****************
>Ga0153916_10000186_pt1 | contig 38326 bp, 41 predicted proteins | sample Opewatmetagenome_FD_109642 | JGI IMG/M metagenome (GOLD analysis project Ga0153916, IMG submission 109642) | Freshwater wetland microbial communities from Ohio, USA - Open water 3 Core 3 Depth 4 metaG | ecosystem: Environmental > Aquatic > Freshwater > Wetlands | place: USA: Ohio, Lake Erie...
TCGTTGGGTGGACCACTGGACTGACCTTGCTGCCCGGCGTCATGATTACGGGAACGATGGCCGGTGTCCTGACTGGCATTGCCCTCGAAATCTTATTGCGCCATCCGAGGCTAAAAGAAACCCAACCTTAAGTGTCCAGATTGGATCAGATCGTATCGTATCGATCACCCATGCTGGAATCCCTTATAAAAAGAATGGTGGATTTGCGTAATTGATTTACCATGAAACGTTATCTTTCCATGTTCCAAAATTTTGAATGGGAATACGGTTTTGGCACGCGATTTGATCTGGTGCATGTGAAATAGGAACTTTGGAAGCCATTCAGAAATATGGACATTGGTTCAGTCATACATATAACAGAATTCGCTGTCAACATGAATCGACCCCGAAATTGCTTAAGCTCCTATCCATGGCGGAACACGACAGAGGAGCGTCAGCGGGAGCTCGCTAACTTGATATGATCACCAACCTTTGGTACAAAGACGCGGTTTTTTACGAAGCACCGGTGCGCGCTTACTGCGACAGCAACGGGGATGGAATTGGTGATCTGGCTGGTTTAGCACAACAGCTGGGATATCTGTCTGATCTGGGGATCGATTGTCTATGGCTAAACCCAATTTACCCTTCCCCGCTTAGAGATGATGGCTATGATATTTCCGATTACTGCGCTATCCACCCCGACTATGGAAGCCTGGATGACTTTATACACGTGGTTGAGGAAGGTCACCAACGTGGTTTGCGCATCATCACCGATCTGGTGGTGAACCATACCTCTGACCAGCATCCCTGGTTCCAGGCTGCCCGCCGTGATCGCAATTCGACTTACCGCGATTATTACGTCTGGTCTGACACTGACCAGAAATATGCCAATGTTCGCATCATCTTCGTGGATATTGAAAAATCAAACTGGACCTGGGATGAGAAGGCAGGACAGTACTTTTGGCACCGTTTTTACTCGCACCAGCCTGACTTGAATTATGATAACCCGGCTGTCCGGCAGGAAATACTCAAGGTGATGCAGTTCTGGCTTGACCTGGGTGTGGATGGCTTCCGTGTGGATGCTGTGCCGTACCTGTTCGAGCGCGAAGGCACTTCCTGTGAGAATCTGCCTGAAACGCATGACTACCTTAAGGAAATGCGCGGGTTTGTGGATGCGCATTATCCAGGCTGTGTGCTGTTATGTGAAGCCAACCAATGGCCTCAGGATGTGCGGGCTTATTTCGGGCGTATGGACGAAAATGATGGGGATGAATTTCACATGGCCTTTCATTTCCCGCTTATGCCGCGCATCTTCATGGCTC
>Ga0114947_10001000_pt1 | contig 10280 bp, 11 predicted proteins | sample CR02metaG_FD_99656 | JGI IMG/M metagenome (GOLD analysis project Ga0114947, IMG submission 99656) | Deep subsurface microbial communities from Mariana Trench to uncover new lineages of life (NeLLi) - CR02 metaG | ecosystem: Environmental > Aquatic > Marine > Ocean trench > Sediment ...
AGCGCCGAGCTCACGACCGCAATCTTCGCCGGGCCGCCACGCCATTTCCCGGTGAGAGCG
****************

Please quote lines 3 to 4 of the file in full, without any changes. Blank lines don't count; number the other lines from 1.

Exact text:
>Ga0114947_10001000_pt1 | contig 10280 bp, 11 predicted proteins | sample CR02metaG_FD_99656 | JGI IMG/M metagenome (GOLD analysis project Ga0114947, IMG submission 99656) | Deep subsurface microbial communities from Mariana Trench to uncover new lineages of life (NeLLi) - CR02 metaG | ecosystem: Environmental > Aquatic > Marine > Ocean trench > Sediment ...
AGCGCCGAGCTCACGACCGCAATCTTCGCCGGGCCGCCACGCCATTTCCCGGTGAGAGCG